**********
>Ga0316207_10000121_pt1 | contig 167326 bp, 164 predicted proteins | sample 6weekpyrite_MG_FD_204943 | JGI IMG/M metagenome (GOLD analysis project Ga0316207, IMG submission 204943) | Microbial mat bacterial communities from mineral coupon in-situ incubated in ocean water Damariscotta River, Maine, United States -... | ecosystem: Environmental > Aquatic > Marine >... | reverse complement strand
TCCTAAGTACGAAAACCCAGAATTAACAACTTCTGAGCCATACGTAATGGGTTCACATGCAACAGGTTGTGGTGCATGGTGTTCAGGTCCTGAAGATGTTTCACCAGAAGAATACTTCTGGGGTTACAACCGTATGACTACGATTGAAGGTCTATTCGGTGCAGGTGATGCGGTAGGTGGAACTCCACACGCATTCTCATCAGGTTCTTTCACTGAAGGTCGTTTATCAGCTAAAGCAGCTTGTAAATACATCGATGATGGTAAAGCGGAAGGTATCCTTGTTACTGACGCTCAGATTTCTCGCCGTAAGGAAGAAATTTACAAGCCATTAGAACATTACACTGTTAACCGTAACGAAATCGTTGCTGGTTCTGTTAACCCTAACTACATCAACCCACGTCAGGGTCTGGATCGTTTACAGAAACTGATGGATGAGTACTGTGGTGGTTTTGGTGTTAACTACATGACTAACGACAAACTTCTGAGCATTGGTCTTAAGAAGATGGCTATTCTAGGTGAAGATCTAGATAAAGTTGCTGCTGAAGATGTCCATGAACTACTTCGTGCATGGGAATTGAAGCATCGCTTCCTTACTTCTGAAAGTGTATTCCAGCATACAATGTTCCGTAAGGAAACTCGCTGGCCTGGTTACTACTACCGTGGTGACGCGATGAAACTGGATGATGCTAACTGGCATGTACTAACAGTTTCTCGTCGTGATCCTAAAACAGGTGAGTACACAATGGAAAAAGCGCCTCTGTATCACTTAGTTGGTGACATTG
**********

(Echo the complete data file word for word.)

>Ga0316207_10000121_pt1 | contig 167326 bp, 164 predicted proteins | sample 6weekpyrite_MG_FD_204943 | JGI IMG/M metagenome (GOLD analysis project Ga0316207, IMG submission 204943) | Microbial mat bacterial communities from mineral coupon in-situ incubated in ocean water Damariscotta River, Maine, United States -... | ecosystem: Environmental > Aquatic > Marine >... | reverse complement strand
TCCTAAGTACGAAAACCCAGAATTAACAACTTCTGAGCCATACGTAATGGGTTCACATGCAACAGGTTGTGGTGCATGGTGTTCAGGTCCTGAAGATGTTTCACCAGAAGAATACTTCTGGGGTTACAACCGTATGACTACGATTGAAGGTCTATTCGGTGCAGGTGATGCGGTAGGTGGAACTCCACACGCATTCTCATCAGGTTCTTTCACTGAAGGTCGTTTATCAGCTAAAGCAGCTTGTAAATACATCGATGATGGTAAAGCGGAAGGTATCCTTGTTACTGACGCTCAGATTTCTCGCCGTAAGGAAGAAATTTACAAGCCATTAGAACATTACACTGTTAACCGTAACGAAATCGTTGCTGGTTCTGTTAACCCTAACTACATCAACCCACGTCAGGGTCTGGATCGTTTACAGAAACTGATGGATGAGTACTGTGGTGGTTTTGGTGTTAACTACATGACTAACGACAAACTTCTGAGCATTGGTCTTAAGAAGATGGCTATTCTAGGTGAAGATCTAGATAAAGTTGCTGCTGAAGATGTCCATGAACTACTTCGTGCATGGGAATTGAAGCATCGCTTCCTTACTTCTGAAAGTGTATTCCAGCATACAATGTTCCGTAAGGAAACTCGCTGGCCTGGTTACTACTACCGTGGTGACGCGATGAAACTGGATGATGCTAACTGGCATGTACTAACAGTTTCTCGTCGTGATCCTAAAACAGGTGAGTACACAATGGAAAAAGCGCCTCTGTATCACTTAGTTGGTGACATTG